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december houston house and home virtual magazine
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house and home kitchen and bath issue
heritage village
heritage village


The Best Gift of All

New Custom Touches for an Older “Spec” House
By Susan Fox • Photography by Mark Scheyer

It may have been a long 14 months for one Memorial-area family, but their patient wait to move into their newly remodeled home culminated in beautiful rewards.

The owners and their four children moved out of their 1990s spec house — a very dated and restrictive space — after living there for a few years.

It was one summer day that they handed over their keys to David Gunn, owner of Gunn Construction — with great anticipation of returning to the home of their dreams. And that all happened, quite successfully.

They came back home more than a year later — on one late November afternoon — to find it enlarged, reconfigured, updated, and even decorated for Christmas. Elizabeth Munger Stiver and Amy Munger, owners of Munger Interiors, had made sure the family’s move-in was a warm welcome — and full of sparkle and fun.

Hand-embroidered holiday stockings, lovingly made by the childrens’ grandmother, hung at a mantel adorned with a garland made of eucalyptus and magnolia leaves. A tall full Frasier Fir tree — one of two in the house — stood in the corner near the fireplace, alive with long-time family favorites that evoke treasured memories of holidays past.

Red tulips and peonies of a similar hue graced tabletops — in both the living and family rooms. In the kitchen, they delighted in finding large apothecary jars filled with red Christmas balls, white and red candy M&Ms, and Apex berries. In the more formal living room, the family enjoyed another Frasier fir decorated in glittery and mirrored ornaments.

“We love decorating simply — by filling up bowls with such naturals as backyard greenery, and adding tangerines and other fruits,” says Elizabath Munger Stiver.

A cleaned up traditional look is what the owners favor, and the Munger sisters accommodated them by choosing easy living, yet elegant pieces. In the family room, where the family “lives,” they brought in club chairs, upholstered in a faint blue floral cotton blend, that can swivel around to view and be part of the kitchen scene.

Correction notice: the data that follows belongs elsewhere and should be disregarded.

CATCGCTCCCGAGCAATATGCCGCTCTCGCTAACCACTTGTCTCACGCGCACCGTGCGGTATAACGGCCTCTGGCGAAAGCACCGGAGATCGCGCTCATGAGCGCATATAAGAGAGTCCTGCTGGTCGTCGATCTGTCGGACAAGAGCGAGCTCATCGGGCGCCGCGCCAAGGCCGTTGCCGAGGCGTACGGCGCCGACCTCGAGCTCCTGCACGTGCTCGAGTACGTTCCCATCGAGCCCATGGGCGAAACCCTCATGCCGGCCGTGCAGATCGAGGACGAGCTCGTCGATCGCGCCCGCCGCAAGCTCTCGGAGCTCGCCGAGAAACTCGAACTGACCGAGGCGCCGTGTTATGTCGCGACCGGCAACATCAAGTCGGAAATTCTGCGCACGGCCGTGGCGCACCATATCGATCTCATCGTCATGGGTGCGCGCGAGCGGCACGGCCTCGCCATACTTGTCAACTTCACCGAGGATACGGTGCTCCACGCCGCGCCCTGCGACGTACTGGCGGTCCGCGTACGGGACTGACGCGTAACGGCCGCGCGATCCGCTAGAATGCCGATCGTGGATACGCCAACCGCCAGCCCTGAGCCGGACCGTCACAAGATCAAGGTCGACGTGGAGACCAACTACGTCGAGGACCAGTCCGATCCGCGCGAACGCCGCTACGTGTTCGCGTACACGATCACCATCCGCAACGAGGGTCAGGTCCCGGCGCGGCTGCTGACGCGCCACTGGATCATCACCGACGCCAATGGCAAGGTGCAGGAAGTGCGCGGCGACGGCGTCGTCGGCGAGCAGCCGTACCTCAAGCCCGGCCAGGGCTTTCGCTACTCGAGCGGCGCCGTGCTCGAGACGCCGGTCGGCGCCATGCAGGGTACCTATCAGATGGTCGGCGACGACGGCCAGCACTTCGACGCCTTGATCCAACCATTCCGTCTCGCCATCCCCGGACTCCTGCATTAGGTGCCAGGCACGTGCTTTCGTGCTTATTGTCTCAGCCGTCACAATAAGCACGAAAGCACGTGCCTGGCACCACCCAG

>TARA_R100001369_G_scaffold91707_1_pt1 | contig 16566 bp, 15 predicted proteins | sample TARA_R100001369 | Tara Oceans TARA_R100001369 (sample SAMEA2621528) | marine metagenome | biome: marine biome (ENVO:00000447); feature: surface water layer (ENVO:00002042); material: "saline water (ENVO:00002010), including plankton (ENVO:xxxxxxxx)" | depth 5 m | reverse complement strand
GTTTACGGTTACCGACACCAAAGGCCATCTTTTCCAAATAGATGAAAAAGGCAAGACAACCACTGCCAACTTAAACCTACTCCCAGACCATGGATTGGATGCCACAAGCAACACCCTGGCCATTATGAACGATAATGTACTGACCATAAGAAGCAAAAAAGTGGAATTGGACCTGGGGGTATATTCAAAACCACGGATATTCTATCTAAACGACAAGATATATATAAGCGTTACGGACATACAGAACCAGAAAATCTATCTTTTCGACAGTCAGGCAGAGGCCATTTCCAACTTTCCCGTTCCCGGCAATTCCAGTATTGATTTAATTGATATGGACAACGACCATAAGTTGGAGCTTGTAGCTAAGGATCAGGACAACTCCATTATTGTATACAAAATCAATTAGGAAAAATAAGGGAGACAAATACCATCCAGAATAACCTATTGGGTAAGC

The owners wanted the option of opening up the kitchen to the family room or closing it off, so they had two very large, six-foot-wide pocket doors installed.

The family room’s two flax-colored sofas — custom made by Joseph & Co. — are separated by a coffee table topped with a lovely bluestone.

According to Amy Munger, the family room evokes a bit of a formal feel with the sofas facing each other, but overall it is a room that is designed for comfort and family togetherness.

The TV placement was a compromise between the couple. He wanted it above the mantel; she convinced him that placing it on a shelf to the side of the fireplace accomplished more versatility for the room.

In the corner, the Mungers married a folding card table with a pretty banquette — a perfect place for homework or board games.

The design goal was to add some movement in the room, which features an overall calm feel and soft color palette. The Munger sisters accomplished the goal by finding a pretty floral and geometric-designed fabric by Cowtan & Tout, in a mix of light blues and earthy browns.

What a transformation inside and out; the house went from plain Jane to being the belle of the neighborhood.

According to Gunn, everything about the house was “touched.” While the original footprint of the house remained the same, the company did move some walls, reconfigured rooms, installed new flooring and countertops, and also added space.

The existing attached garage, for example, was turned into living space and a new detached garage was built with a long covered walkway to the back of the house.

Inside the converted garage, says Gunn, is an office, utility room and a TV room. Its second level was framed out for a future game room.

When entering the before version of the house, guests stepped into a two-story foyer with “a swooping staircase.” The architect — Roger Cooner — designed the second-level “empty space” so that it became added square footage, now used for closet space for each of the owners’ two girls.

The old bathrooms — which featured an old tiled floor, and cultured marble sinks — got upgraded to marble. New oak floors were installed elsewhere in the home, with a herringbone pattern formalizing the foyer.

According to Gunn, they also took this time to replace most of the exterior windows — some of which were rotted — with double-hung, traditional, customized mahogany ones. Door trims, crown molding, cabinets, the staircase itself . . . all were replaced with new designs.

On the exterior, shutters also were added and a new roof installed. It was a process, made easier with weekly meetings that involved the owners, builder/remodeler, and interior designers, says Gunn.

“Our client was interested in the process and was very much part of the decision-making process.”

Gunn provides these two tips to those thinking about remodeling:

1. Be flexible. There is always the case of the unknown when remodeling. And you might need to be willing to work around something.

2. Do advance homework. By being prepared, there are fewer delays. Know ahead of time what materials — everything from door handles to light fixtures and countertops — you want to use in the house. That information helps keep the budget in check, and plans accordingly with vendors.

The Home Tour runs from October 24-25, from noon to 6 pm.

It includes nine houses scattered across the city.


Munger Interiors

Gunn Construction

Roger M. Cooner Architect


Found for the Home


Stark Carpets


The Joseph Company


Carlos de La Puente Antiques

River Oaks Antiques Pavillion

Drapery fabric

Cowtan & Tout